What's Missing?

According to Gallup, a TI interview development study, originally completed in January 2002, demonstrated content, construct, and criterion-related validity as well as fairness across classifications of race, gender, and age. There are a number of other "protected classes," including persons with disabilities (including physical, developmental and mental disabilities), national origin, and religion, that are missing from Gallup's list.

As an example, Dr. Melanie Schneider has identified three primary concerns relevant to nonnative and bilingual speakers of English (raising issues of discrimination on the basis of national origin): 
  • the timed nature of the TI assesment, 
  • possible inequalities associated with limited access to computers or the Internet, and
  • little perceived consideration for cultural and linguistic.
Dr. Schneider writes:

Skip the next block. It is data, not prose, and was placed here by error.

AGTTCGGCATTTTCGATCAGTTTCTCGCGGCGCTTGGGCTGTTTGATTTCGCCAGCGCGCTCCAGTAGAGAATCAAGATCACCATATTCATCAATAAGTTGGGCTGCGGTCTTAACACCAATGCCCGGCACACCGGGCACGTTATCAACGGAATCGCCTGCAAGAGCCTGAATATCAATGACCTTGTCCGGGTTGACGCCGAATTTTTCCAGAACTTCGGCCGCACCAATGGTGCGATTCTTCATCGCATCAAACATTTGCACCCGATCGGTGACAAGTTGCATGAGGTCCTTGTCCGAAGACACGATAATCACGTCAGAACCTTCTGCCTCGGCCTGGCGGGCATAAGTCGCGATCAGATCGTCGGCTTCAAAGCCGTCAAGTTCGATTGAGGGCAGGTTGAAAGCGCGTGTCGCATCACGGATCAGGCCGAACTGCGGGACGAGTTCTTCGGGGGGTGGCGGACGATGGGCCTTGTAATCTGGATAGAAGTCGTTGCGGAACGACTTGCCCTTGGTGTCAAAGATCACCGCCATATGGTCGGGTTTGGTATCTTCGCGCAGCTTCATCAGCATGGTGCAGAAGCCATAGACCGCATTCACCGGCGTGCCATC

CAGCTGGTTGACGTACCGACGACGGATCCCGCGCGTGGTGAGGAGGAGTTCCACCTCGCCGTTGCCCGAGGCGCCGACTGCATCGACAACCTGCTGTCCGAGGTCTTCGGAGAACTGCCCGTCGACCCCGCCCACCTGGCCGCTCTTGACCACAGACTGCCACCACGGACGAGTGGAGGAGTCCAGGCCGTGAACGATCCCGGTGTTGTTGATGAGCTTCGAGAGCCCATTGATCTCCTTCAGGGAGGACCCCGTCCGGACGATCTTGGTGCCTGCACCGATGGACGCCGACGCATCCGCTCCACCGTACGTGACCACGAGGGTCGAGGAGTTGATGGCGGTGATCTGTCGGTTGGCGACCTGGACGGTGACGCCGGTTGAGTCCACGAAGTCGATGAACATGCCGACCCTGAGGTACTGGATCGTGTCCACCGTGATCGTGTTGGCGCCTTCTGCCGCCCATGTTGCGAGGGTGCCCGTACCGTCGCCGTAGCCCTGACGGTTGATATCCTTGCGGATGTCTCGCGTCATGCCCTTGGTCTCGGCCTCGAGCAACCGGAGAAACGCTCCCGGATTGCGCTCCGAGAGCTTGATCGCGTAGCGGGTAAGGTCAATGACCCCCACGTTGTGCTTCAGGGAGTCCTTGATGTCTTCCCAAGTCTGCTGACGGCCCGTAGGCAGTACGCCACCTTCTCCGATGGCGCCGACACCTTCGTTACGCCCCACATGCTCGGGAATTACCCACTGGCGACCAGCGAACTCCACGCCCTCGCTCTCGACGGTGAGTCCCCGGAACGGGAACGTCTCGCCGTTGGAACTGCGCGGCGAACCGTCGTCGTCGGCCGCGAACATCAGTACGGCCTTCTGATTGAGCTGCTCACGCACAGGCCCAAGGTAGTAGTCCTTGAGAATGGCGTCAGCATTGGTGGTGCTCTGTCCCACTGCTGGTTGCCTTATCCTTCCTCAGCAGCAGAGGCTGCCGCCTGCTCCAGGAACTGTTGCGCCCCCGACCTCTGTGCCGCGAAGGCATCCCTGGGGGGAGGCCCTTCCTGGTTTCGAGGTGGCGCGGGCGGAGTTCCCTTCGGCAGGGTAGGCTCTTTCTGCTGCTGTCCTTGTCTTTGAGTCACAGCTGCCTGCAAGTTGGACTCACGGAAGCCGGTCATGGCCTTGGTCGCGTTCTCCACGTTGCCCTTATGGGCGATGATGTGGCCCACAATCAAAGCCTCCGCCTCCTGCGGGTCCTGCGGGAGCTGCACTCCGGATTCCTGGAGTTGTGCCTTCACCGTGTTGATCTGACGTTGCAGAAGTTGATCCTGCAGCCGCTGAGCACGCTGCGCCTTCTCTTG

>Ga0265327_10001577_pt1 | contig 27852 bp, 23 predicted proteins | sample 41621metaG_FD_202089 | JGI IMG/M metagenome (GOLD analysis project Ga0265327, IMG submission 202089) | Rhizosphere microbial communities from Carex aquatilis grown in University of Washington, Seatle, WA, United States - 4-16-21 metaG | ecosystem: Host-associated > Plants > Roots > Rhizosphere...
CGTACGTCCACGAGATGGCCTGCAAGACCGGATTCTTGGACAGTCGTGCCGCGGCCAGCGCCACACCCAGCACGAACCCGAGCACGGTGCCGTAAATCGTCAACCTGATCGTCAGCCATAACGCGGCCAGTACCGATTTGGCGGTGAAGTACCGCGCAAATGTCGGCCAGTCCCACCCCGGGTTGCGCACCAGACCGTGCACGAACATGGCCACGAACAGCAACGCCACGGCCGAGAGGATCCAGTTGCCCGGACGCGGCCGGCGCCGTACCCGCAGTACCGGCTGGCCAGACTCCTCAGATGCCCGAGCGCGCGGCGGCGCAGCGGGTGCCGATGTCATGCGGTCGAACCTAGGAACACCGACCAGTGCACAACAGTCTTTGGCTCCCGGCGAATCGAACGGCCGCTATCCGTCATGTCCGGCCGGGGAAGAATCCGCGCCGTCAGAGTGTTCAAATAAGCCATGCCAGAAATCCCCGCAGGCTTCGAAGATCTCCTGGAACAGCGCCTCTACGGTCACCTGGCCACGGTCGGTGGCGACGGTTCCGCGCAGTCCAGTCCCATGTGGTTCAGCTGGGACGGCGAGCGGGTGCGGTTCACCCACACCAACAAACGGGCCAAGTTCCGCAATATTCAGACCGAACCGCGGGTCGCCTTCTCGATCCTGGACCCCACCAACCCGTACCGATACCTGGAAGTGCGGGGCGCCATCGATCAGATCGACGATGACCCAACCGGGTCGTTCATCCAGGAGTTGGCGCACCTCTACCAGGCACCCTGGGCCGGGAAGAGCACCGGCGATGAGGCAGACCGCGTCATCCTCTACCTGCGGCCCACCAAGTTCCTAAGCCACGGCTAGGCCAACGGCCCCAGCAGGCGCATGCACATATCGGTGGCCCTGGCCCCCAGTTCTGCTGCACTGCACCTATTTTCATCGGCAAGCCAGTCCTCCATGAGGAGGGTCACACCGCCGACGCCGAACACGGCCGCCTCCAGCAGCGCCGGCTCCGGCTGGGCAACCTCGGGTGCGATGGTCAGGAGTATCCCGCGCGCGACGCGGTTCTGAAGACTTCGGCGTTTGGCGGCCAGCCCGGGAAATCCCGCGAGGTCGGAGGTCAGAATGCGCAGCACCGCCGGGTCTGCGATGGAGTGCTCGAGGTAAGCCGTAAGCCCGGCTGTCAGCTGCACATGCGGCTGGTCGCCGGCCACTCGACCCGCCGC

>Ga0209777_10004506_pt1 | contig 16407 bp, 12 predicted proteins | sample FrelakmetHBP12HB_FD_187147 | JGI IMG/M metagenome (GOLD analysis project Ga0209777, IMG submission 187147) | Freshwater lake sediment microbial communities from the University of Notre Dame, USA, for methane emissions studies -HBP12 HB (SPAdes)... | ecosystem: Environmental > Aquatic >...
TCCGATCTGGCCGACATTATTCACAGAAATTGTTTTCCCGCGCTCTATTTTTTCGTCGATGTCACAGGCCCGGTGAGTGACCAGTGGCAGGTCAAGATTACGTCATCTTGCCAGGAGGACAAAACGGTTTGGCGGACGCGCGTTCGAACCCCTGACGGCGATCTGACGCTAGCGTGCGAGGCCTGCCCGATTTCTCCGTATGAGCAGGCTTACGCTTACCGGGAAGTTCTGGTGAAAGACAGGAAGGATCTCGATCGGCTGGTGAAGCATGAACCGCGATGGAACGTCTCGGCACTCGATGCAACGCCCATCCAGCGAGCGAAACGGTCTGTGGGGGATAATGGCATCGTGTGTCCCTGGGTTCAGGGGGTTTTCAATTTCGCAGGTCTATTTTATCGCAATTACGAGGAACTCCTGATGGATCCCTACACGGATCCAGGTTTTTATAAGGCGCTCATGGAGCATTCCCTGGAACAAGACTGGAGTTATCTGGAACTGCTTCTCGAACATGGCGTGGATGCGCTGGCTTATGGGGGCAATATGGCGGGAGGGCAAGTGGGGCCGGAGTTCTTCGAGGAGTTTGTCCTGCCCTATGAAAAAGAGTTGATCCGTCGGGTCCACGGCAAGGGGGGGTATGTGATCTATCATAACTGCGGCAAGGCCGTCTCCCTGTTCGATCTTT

As mentioned earlier, parts of the TI contain timed questions. Unlike other standardized tests, there is no accommodation for applicants for whom English is a second or additional language or others who may have a disability that prevents a rapid-fire response. Waiting too long to respond to a question results in a missing response, which counts against an applicant’s total score. Although the timed nature of some types of questions affects all applicants who take the TI, nonnativespeakers of English are especially penalized when speed of response is required.